Skip to Main Content

Scholarship Impact Metrics

Introduction to scholarship impact metrics and the ways to increase the overall impact.

Get Online Help

Reminder: Online Access

  • Library resources require going through CWRU Single Sign-On.
  • The best method is to follow links from the library website.
  • When logged in and a browser window is not closed, access should continue from resource to resource.
  • Remember to close your browser when done.

Author Impact

Widely used as a surrogate measure of the impact of an author, h-index is controversial and, although it has a very simple formula, it is difficult to calculate it with high accuracy. The difficulty comes from the combination of databases limitations in content, citations accuracy, topic interdisciplinarity, and authors' name ambiguity.

h-index is readily available in Web of Science database. However, for scholars studying interdisciplinary subjects, or for those that do not have access to Web of Science database, Google Scholar may offer an acceptable substitute, although not without many caveats.

Additionally, metrics of the social media reach of publications or the peer-review activity could also contribute to creating a more comprehensive image of a scholar's academic impact.

Traditional metrics

  • Number of publications


Keep track of social media activity surrounding your papers.

Credit for peer-review activity

Peer-review is a common scholarly activity that is largely under-credited. These systems track and give credit for any submitted reviews.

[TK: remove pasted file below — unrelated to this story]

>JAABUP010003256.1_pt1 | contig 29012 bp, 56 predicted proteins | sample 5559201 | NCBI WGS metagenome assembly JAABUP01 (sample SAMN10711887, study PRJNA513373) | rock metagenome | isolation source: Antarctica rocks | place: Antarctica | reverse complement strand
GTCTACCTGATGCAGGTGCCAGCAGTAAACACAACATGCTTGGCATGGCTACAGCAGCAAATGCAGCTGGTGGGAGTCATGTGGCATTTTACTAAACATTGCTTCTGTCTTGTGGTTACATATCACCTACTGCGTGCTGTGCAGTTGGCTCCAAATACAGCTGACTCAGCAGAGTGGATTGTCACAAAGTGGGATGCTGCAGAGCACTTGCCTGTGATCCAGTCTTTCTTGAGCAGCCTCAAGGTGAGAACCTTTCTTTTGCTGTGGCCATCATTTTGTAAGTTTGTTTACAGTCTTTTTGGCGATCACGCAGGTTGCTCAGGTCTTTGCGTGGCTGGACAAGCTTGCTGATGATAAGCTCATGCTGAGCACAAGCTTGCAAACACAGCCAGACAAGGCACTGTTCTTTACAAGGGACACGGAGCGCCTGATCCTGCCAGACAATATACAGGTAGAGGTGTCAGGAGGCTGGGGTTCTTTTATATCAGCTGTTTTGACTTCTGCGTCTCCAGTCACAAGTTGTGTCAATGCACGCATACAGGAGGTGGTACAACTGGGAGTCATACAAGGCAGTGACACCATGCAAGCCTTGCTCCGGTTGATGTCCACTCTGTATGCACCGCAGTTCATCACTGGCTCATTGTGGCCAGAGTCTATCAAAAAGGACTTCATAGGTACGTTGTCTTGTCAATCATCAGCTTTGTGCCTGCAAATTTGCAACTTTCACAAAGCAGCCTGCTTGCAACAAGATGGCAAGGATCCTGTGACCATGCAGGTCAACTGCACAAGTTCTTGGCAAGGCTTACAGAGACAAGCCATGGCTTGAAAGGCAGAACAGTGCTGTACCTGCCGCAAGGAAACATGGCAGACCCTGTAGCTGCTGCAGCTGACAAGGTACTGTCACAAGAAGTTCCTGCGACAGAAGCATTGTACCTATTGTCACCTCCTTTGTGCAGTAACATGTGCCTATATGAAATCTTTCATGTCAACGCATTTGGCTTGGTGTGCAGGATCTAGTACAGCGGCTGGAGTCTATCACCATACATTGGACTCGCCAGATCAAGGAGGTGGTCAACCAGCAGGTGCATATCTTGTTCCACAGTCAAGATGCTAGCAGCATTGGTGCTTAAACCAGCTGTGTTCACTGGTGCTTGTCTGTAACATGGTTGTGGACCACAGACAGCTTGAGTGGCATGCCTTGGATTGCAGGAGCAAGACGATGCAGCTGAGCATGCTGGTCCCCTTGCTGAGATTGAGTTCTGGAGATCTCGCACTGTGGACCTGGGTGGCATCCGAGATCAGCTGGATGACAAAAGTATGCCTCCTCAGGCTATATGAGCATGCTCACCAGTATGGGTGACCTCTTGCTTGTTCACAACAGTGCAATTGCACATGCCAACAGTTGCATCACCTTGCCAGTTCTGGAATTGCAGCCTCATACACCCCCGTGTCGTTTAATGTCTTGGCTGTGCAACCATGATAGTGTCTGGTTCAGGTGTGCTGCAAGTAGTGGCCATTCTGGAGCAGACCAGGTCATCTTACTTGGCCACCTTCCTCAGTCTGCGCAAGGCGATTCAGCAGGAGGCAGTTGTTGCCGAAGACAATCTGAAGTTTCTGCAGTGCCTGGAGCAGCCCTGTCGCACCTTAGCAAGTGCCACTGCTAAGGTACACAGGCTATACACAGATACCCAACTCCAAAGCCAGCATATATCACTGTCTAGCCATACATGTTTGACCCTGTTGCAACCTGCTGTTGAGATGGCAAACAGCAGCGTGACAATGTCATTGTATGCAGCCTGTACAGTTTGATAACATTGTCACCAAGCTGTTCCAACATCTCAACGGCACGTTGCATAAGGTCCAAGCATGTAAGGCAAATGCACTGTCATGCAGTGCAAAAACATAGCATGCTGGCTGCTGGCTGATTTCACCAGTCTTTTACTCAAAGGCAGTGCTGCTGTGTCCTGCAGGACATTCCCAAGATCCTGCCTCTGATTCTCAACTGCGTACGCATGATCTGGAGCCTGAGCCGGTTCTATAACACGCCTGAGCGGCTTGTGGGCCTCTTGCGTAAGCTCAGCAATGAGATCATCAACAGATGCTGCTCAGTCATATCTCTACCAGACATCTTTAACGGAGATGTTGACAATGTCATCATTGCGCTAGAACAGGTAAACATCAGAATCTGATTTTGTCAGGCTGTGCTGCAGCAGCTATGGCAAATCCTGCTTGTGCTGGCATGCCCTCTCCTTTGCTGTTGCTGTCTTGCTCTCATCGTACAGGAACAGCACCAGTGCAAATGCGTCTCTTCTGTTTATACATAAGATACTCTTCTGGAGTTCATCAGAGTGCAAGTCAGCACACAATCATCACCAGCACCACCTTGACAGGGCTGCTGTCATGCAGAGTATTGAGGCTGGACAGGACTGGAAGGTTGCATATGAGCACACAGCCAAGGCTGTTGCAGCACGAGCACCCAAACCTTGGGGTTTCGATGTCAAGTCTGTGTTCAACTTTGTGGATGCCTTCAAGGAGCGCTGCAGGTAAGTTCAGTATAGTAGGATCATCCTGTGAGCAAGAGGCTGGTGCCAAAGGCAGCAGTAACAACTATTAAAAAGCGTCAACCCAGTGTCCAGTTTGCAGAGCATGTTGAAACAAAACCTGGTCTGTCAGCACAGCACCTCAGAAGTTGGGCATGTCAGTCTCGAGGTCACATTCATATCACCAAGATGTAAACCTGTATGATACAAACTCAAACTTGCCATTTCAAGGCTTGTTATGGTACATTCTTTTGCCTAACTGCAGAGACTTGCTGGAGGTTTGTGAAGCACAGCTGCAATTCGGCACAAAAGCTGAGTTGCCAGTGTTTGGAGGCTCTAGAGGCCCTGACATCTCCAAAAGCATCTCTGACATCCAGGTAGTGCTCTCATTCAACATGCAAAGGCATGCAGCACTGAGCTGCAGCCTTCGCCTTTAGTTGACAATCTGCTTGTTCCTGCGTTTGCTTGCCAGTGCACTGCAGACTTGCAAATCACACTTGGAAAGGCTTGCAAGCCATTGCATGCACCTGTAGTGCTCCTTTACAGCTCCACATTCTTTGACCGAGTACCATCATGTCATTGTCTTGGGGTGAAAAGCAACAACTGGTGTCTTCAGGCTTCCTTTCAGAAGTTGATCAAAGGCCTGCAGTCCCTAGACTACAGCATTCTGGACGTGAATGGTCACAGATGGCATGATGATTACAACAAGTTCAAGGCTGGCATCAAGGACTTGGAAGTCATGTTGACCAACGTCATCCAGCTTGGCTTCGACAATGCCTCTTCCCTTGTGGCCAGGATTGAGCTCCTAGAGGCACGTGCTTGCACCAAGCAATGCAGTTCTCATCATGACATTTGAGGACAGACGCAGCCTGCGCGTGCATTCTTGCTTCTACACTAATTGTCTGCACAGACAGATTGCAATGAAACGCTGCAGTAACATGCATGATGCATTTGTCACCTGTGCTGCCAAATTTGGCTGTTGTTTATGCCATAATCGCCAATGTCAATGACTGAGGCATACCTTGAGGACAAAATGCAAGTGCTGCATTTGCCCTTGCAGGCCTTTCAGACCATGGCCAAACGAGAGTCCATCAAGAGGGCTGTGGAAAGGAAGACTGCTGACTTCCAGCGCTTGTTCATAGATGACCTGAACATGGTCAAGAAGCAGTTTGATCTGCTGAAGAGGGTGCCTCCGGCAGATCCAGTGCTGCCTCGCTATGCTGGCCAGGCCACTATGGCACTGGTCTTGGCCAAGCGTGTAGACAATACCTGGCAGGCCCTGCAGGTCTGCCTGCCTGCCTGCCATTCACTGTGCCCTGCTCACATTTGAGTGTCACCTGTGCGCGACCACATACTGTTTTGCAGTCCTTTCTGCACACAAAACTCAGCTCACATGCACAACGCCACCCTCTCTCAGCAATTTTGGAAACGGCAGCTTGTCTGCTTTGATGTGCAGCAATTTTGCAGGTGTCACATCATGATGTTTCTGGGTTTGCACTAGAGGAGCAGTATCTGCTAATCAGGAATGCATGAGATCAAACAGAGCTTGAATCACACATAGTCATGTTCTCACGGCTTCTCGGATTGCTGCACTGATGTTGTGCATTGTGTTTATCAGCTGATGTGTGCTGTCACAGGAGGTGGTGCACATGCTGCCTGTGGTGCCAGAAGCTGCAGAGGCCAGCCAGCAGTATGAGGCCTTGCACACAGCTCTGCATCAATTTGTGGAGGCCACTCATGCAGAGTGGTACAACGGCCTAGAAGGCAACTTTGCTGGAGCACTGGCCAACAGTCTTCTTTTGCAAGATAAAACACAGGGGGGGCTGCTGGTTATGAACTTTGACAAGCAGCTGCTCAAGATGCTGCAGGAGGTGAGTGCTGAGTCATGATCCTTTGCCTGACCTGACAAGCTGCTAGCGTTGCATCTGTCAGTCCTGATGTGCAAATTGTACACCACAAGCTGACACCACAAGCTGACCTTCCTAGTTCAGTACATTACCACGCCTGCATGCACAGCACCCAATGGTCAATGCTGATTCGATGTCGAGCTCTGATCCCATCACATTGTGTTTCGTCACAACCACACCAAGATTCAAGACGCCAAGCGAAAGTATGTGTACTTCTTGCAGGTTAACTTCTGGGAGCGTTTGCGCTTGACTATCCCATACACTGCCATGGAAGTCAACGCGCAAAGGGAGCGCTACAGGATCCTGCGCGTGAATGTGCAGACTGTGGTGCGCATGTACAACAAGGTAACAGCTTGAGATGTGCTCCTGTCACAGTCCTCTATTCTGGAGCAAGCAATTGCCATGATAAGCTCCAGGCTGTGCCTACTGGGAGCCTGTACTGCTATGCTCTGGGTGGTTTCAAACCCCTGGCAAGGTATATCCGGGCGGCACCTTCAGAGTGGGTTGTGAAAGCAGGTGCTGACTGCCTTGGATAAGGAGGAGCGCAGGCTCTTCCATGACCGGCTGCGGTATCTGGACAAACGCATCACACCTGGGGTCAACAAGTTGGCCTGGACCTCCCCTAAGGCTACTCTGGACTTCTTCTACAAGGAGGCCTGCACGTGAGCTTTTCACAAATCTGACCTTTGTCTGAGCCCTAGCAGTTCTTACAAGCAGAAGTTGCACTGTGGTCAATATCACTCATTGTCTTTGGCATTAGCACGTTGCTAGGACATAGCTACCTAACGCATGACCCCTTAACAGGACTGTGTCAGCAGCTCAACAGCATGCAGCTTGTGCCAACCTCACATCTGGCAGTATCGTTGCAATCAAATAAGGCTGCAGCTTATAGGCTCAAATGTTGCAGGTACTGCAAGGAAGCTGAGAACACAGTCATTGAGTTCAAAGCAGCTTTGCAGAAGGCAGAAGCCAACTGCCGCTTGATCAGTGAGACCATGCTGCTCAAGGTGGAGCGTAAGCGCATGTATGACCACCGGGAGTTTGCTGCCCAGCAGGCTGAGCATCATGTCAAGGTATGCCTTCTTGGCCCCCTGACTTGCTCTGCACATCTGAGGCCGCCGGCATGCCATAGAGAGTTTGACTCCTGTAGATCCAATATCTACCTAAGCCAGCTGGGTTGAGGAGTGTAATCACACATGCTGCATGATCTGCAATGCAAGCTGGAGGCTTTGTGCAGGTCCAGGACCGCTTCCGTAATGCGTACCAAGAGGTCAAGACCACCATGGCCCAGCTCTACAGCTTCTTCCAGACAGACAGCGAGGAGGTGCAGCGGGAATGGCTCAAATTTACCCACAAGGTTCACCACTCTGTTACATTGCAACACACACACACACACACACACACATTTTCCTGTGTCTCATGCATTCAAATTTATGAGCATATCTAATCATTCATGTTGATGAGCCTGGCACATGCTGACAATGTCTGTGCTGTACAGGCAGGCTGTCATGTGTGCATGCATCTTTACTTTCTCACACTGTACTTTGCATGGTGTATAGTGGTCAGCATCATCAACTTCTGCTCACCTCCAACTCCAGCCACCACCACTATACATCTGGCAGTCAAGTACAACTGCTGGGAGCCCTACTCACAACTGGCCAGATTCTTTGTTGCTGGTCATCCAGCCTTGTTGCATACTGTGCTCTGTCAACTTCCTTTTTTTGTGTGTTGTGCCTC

h-index attempts to measure both the productivity and quality of the published work of a scientist or scholar, where quality is represented by number of citations.

How is h-index calculated?

Start by organizing articles in descending order, based on the number of times they have been cited, then determine which h papers have at least h citations.


  • It combines quantity (publications) and impact (citations) into one measure
  • Allows for direct comparisons within disciplines
  • Allows for objectivity in characterizing the scientific output of a researcher with objectivity
  • It is better suited to evaluate the scientific output of a researcher than other performs better than commonly used  criteria


  • Early career researchers are disadvantaged
  • Citation numbers of highly cited papers are not taken in consideration
  • It is affected by limitations such as incomplete list of scholarly publications and their citation numbers, author disambiguation, etc.

Where to find h-index?

H-index is readily available within some databases or using specific tools, such as Web of Science, Google Scholar, or Publish or Perish software. The numbers will vary between different sources; however, there is no perfect source.


CWRU Libraries Discovery